Decision-Day for bank finance rules

6:36 am on 5 December 2019

Analysis - The biggest shake-up for the country's banking system in more than a decade looms on Thursday when the Reserve Bank unveils its decisions on how much more money the retail banks need to put into their businesses.

The Reserve Bank of New Zealand

Photo: RNZ / Alexander Robertson

A year long review is expected to result in banks - especially the big four Australian-owned banks - being forced to strengthen their finances by putting billions of dollars more of their own money into their businesses.

What is the Reserve Bank proposing and why?

The ghosts of the global financial crisis (GFC) still haunt bank regulators more than a decade after the event.

The rationale for regulators is that rather than be forced into scrambling with ad hoc emergency measures it's better to strengthen the institutions.

The Reserve Bank wants retail banks to be in a position to cope with a one in 200-year financial calamity.

To achieve that, it wants banks to have more capital to back their lending so in the event of a major crisis, the banks are better placed to withstand loan defaults, falling asset values.

At the moment the banks support most of their operations by using depositors' money to fund new lending, by getting money from their parents, or by borrowing on international financial markets. At present the big banks have little of their own money in the game.

It's proposed the big banks should invest as much as $20 billion in new capital over five years to strengthen themselves.

They could do this by selling new shares to investors, or holding on to more of their profits by reducing the amount they pay their shareholders.

But aren't the banks secure already?

New Zealand and Australian banks are some of the financially strongest and most profitable in the world.

The big four Australian-owned banks - ASB, BNZ, ANZ and Westpac - control more than 85 percent of the local market. Their collective profit over the past year was more than $5bn.

They came through the GFC largely unscathed because they had not got into the questionable lending, unfathomable financial products, and did not have the weak finances of big banks overseas.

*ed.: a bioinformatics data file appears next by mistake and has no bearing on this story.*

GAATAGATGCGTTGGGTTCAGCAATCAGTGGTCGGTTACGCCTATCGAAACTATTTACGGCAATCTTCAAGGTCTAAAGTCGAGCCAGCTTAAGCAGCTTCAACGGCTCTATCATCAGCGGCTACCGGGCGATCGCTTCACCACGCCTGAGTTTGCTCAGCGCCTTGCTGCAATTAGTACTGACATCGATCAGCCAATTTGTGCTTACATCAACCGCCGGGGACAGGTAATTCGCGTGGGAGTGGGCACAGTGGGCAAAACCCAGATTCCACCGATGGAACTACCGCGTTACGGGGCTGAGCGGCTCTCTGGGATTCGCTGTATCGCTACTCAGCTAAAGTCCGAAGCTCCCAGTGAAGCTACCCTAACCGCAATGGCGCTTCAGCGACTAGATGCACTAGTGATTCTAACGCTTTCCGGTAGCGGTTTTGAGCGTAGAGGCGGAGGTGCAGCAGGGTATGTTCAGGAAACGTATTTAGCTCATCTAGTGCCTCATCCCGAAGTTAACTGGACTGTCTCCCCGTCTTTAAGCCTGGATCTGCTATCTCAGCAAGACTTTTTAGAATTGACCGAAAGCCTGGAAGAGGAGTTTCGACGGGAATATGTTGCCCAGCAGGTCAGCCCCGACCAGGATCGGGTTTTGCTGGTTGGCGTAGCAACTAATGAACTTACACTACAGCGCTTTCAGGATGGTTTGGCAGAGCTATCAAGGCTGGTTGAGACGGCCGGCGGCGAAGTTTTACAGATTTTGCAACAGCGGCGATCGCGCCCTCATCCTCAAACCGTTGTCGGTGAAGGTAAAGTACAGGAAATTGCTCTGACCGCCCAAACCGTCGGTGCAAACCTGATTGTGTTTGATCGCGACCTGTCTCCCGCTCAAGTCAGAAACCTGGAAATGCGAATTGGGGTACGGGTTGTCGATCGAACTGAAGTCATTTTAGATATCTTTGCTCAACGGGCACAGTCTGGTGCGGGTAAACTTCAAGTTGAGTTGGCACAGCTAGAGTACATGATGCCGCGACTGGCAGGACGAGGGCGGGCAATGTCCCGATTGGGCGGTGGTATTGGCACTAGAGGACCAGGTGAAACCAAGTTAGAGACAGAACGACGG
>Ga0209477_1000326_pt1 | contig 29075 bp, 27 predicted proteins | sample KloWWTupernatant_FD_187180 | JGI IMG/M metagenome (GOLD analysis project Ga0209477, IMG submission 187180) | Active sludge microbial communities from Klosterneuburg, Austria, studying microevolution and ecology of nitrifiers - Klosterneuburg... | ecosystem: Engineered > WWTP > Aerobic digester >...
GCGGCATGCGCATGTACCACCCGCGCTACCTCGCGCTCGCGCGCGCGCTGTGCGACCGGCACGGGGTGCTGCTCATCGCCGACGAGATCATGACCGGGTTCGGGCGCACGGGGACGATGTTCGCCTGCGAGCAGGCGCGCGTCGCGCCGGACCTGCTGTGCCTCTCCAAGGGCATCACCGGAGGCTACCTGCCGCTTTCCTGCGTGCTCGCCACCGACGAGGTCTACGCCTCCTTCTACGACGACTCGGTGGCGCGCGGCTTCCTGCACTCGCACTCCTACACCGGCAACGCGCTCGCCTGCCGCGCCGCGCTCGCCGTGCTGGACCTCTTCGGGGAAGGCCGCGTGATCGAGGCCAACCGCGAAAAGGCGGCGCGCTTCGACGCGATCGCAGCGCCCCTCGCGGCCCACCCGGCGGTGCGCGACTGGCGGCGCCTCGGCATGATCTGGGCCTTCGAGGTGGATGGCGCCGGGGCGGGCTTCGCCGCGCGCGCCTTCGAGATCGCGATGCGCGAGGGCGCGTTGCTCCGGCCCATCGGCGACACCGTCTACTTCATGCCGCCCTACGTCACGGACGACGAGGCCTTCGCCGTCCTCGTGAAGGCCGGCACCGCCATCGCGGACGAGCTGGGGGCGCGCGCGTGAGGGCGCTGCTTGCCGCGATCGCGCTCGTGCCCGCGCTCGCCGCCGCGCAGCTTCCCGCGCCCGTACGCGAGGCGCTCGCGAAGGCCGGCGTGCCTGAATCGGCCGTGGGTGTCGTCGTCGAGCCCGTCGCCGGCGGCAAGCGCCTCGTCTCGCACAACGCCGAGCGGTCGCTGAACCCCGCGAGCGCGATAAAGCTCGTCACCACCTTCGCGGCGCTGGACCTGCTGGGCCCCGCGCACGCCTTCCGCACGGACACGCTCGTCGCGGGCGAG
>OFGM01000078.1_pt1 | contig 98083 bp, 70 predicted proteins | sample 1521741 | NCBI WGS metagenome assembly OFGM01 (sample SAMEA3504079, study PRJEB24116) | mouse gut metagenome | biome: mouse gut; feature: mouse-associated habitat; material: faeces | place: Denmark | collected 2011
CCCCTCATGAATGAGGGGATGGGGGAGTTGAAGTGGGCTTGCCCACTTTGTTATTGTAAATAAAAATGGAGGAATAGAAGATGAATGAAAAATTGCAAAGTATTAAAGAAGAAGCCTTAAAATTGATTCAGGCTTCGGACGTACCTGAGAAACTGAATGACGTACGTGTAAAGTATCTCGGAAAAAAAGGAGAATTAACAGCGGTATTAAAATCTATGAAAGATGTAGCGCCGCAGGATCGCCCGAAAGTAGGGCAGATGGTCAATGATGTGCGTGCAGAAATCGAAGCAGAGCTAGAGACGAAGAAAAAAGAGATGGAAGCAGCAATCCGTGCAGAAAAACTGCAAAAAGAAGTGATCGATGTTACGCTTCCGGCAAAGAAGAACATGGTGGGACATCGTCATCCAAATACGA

The current rules require the banks to have minimum capital of 10.5 percent of their assets, which have been assessed for the risk they carry. In reality most of them already hold more than 13 percent, and some of the smaller banks are even stronger.

The RBNZ proposals would make them hold capital equivalent to 18 percent of the assets.

Along with some other types of capital support, the RBNZ says the retail banks will be in a stronger position to absorb losses if a big crash occurs reducing the danger to depositors' funds.

Smaller, mostly New Zealand-owned banks such as TSB, SBS, and the Co-op Bank argue they do not have tens of thousands of shareholders to tap for more cash, no big parent banks to pump in more money, nor the ability to go on global markets to raise the hundreds of millions it would cost them.

They want the RBNZ to be flexible in allowing them to use different types of capital so the gap between them and the "Big-Four" does not get wider.

Reserve Bank governor Adrian Orr.

Reserve Bank governor Adrian Orr. Photo: RNZ / Dom Thomas

What do the banks say?

Everyone agrees the need for strong, resilient, well funded banks.

But beyond the headline, they have been hinting at dire consequences, such as raising interest rates for borrowers and cutting them for depositors. Rationing credit so they do less to risky borrowers such as farmers and small businesses.

There's even been a suggestion from Australia that the big banks might either shut up shop in New Zealand or sell off some or all of their operations here.

They have been adamant that their mainly Australian shareholders should not have to pay for the New Zealand changes by accepting lower dividends.

A sprinkling of outside commentators have criticised the RBNZ's proposals as being unnecessary, heavy handed, not thought out with likely impacts on economic growth and putting off foreign investors.

Some have suggested that a rise in interest rates to pay for the proposals might hit some heavily indebted farmers and home owners - possibly sending them to the wall.

The RBNZ commissioned three independent academics from outside this country to assess the plans - they largely backed the RBNZ.

What's likely to happen?

The RBNZ has shown no inclination to back off, but it will no doubt compromise.

It may be willing to reduce slightly the amount of capital it wants the banks to hold. It may extend the time the banks have to bring in the new limits by a year or two.

It is also likely to be flexible on what can be classified as capital, which would help the small, local players.

The RBNZ also has to be mindful of what its counterparts across the Tasman - the Australian Prudential Regulation Authority (APRA) - are doing, they are moving to limit the amount the big Australian banks can pump into their overseas operations.

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